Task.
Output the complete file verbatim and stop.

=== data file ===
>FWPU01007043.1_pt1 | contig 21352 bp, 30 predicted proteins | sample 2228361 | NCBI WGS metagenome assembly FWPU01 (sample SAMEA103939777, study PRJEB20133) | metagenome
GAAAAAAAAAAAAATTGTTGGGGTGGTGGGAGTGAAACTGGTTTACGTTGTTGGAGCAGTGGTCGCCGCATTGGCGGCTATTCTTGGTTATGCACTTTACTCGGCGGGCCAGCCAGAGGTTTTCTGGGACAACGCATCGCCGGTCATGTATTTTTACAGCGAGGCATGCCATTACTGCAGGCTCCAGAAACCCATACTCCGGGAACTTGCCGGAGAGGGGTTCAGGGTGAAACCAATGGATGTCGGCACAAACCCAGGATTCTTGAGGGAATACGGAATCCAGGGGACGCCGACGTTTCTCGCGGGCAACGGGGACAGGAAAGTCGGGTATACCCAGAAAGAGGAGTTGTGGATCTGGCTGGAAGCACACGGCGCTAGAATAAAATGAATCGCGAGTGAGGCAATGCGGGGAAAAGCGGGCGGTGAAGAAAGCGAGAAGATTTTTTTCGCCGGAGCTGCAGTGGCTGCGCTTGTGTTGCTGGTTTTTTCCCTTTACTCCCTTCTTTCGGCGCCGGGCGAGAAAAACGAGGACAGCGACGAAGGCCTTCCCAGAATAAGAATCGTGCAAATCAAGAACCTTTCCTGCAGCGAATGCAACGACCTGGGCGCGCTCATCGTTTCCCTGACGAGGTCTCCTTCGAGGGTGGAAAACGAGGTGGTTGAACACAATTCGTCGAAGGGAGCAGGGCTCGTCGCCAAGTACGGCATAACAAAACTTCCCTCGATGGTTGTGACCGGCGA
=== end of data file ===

>FWPU01007043.1_pt1 | contig 21352 bp, 30 predicted proteins | sample 2228361 | NCBI WGS metagenome assembly FWPU01 (sample SAMEA103939777, study PRJEB20133) | metagenome
GAAAAAAAAAAAAATTGTTGGGGTGGTGGGAGTGAAACTGGTTTACGTTGTTGGAGCAGTGGTCGCCGCATTGGCGGCTATTCTTGGTTATGCACTTTACTCGGCGGGCCAGCCAGAGGTTTTCTGGGACAACGCATCGCCGGTCATGTATTTTTACAGCGAGGCATGCCATTACTGCAGGCTCCAGAAACCCATACTCCGGGAACTTGCCGGAGAGGGGTTCAGGGTGAAACCAATGGATGTCGGCACAAACCCAGGATTCTTGAGGGAATACGGAATCCAGGGGACGCCGACGTTTCTCGCGGGCAACGGGGACAGGAAAGTCGGGTATACCCAGAAAGAGGAGTTGTGGATCTGGCTGGAAGCACACGGCGCTAGAATAAAATGAATCGCGAGTGAGGCAATGCGGGGAAAAGCGGGCGGTGAAGAAAGCGAGAAGATTTTTTTCGCCGGAGCTGCAGTGGCTGCGCTTGTGTTGCTGGTTTTTTCCCTTTACTCCCTTCTTTCGGCGCCGGGCGAGAAAAACGAGGACAGCGACGAAGGCCTTCCCAGAATAAGAATCGTGCAAATCAAGAACCTTTCCTGCAGCGAATGCAACGACCTGGGCGCGCTCATCGTTTCCCTGACGAGGTCTCCTTCGAGGGTGGAAAACGAGGTGGTTGAACACAATTCGTCGAAGGGAGCAGGGCTCGTCGCCAAGTACGGCATAACAAAACTTCCCTCGATGGTTGTGACCGGCGA